Book Review Korea

1045 Words Nov 17th, 2015 5 Pages
I confess that before reading the book Korea: The Impossible Country (and taking classes in college), I did not know much about South Korea or North Korea. The focus of this book is on South Korea but as both Koreas are historically intertwined, North Korea is also many times cited or referred to in the pages of this work. Korea: The Impossible Country, written by the journalist and writer Daniel Tudor and published by Tuttle Publisher - Tokyo, is a book acclaimed by the international press. The author is a correspondent for the Economist in Korea. He is also a regular contributor to Newsweek Korea and other publications. Tudor has gained a solid educational background in the Oxford and Manchester Universities. With all these …show more content…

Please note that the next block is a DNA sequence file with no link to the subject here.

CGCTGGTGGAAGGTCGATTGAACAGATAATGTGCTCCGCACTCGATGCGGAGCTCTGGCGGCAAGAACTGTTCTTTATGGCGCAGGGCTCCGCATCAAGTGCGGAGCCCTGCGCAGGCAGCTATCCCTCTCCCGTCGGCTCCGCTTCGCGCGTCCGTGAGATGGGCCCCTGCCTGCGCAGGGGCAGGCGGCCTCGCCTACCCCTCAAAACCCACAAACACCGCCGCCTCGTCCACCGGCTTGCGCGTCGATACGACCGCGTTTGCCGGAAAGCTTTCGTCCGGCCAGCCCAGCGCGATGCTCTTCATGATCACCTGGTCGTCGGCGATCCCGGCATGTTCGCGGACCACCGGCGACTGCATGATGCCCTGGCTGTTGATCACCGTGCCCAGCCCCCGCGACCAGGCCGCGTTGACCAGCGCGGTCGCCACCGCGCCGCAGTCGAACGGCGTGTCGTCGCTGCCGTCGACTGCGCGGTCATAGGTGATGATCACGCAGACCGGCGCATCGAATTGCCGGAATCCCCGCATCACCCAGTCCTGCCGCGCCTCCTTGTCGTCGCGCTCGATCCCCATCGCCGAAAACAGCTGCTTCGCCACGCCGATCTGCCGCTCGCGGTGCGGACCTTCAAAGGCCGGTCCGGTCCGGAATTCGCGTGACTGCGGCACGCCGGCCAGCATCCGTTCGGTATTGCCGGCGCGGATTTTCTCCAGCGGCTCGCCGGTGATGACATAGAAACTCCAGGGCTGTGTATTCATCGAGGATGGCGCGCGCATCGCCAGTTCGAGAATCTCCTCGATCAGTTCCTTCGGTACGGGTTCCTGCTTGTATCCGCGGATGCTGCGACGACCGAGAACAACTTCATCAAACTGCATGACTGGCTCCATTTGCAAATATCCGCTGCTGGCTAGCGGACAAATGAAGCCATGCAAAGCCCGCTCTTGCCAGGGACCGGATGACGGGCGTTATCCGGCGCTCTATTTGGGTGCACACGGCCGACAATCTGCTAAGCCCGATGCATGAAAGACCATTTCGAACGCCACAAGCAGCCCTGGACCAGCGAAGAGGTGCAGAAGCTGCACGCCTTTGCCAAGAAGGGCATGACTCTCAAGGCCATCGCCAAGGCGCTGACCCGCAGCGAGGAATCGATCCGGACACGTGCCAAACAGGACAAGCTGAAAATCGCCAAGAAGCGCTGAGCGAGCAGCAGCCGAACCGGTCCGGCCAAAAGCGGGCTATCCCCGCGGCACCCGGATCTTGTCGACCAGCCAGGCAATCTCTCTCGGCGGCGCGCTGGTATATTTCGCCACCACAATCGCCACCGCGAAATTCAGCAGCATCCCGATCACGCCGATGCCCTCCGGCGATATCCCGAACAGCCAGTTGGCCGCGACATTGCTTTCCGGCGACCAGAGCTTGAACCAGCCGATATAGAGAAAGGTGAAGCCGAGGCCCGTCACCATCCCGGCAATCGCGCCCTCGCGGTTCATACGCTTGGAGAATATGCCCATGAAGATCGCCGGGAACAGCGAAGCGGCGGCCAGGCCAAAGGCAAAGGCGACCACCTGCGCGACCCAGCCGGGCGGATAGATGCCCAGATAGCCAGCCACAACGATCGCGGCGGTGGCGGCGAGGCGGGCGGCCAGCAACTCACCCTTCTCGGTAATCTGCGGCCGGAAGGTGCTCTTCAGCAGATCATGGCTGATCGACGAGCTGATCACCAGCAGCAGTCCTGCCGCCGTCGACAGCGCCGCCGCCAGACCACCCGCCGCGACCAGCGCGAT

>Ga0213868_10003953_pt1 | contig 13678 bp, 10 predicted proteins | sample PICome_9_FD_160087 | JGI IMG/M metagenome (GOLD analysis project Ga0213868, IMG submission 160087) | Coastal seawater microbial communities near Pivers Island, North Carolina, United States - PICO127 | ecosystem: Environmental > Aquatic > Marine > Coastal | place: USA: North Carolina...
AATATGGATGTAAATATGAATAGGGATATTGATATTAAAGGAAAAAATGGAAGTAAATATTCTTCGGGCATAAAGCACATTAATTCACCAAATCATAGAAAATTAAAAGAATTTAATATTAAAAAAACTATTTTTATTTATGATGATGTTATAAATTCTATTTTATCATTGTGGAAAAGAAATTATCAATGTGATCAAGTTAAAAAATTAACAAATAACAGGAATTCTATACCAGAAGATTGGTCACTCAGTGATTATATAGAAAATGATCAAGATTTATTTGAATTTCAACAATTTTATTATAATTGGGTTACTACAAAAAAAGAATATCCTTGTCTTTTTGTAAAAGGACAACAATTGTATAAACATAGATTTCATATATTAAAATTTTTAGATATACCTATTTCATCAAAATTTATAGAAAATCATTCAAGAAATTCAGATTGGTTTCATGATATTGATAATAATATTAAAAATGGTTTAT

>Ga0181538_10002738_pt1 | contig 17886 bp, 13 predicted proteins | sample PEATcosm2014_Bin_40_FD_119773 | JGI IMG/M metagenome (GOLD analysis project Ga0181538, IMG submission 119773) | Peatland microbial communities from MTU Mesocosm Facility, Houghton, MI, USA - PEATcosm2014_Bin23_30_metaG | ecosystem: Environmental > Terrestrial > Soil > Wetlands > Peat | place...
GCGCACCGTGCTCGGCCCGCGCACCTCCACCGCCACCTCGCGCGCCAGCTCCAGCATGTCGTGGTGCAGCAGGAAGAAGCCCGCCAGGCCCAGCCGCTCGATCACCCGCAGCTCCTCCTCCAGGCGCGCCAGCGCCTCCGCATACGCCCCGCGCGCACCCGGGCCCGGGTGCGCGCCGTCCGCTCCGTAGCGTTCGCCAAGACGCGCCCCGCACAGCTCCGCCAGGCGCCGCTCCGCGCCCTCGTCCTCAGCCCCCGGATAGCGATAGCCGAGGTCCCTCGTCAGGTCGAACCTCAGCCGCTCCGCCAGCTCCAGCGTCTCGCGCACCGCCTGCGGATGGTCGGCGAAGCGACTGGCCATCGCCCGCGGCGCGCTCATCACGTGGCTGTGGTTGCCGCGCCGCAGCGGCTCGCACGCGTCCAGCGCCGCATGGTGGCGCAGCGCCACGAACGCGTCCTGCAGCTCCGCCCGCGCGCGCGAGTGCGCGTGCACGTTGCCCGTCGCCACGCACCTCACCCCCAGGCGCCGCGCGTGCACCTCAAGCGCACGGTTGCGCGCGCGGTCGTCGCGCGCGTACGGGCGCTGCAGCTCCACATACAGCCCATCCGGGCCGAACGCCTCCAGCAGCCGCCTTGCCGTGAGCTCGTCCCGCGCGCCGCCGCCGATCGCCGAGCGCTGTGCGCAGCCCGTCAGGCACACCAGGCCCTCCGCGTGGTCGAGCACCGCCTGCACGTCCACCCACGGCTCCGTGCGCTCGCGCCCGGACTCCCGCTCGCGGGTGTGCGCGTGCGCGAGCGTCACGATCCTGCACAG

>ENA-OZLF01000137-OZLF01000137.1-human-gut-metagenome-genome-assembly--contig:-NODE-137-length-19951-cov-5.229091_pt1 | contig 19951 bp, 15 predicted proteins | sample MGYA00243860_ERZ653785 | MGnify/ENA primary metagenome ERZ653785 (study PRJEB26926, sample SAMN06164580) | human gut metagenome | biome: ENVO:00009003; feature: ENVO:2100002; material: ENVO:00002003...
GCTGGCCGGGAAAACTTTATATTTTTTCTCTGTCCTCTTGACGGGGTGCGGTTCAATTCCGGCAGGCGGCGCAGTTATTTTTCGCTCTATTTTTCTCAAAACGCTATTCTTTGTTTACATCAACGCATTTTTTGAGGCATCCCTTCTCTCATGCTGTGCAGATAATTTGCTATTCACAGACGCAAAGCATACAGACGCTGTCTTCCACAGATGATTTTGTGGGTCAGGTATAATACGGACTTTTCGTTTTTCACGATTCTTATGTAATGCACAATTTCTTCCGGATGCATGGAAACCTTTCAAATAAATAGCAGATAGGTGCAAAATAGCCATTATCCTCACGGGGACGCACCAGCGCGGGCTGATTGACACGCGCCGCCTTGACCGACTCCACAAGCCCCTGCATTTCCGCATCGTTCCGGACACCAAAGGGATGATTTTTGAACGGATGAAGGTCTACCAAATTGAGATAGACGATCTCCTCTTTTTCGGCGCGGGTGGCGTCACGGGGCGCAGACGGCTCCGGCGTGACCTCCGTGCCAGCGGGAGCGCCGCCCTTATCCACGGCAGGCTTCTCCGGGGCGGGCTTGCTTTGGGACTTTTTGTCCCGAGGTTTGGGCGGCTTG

Parents spend real fortunes investing in their children's education in order to improve their fluency in English (and in other subjects). Many families spend a third of their income with private lessons, textbooks, standardized tests (such as TOEFL) and international interchange programs. The author concludes that the "costs outweigh the benefits" as there is an unhealthy lack of balance between studies and social/parental pressure with sleeping hours and leisure. In the penultimate part of the book, the author offers a glimpse of what Koreans do when they are not working. He talks about how the hanok, the classical Korean home, was replaced by uniform apartment buildings with no sense of aesthetics in larger cities to accommodate the waves of people moving to urban areas in the past half-century. He points out that Korean opinion-makers are bringing back value in the historic and a new interest in the traditional hanok has come up. This elite is rediscovering the environmental advantages of the hanok, which is normally constructed of natural material. There's a growing demand in the construction of "modernized" hanoks, which matches the functionality of the giant apartment buildings with the

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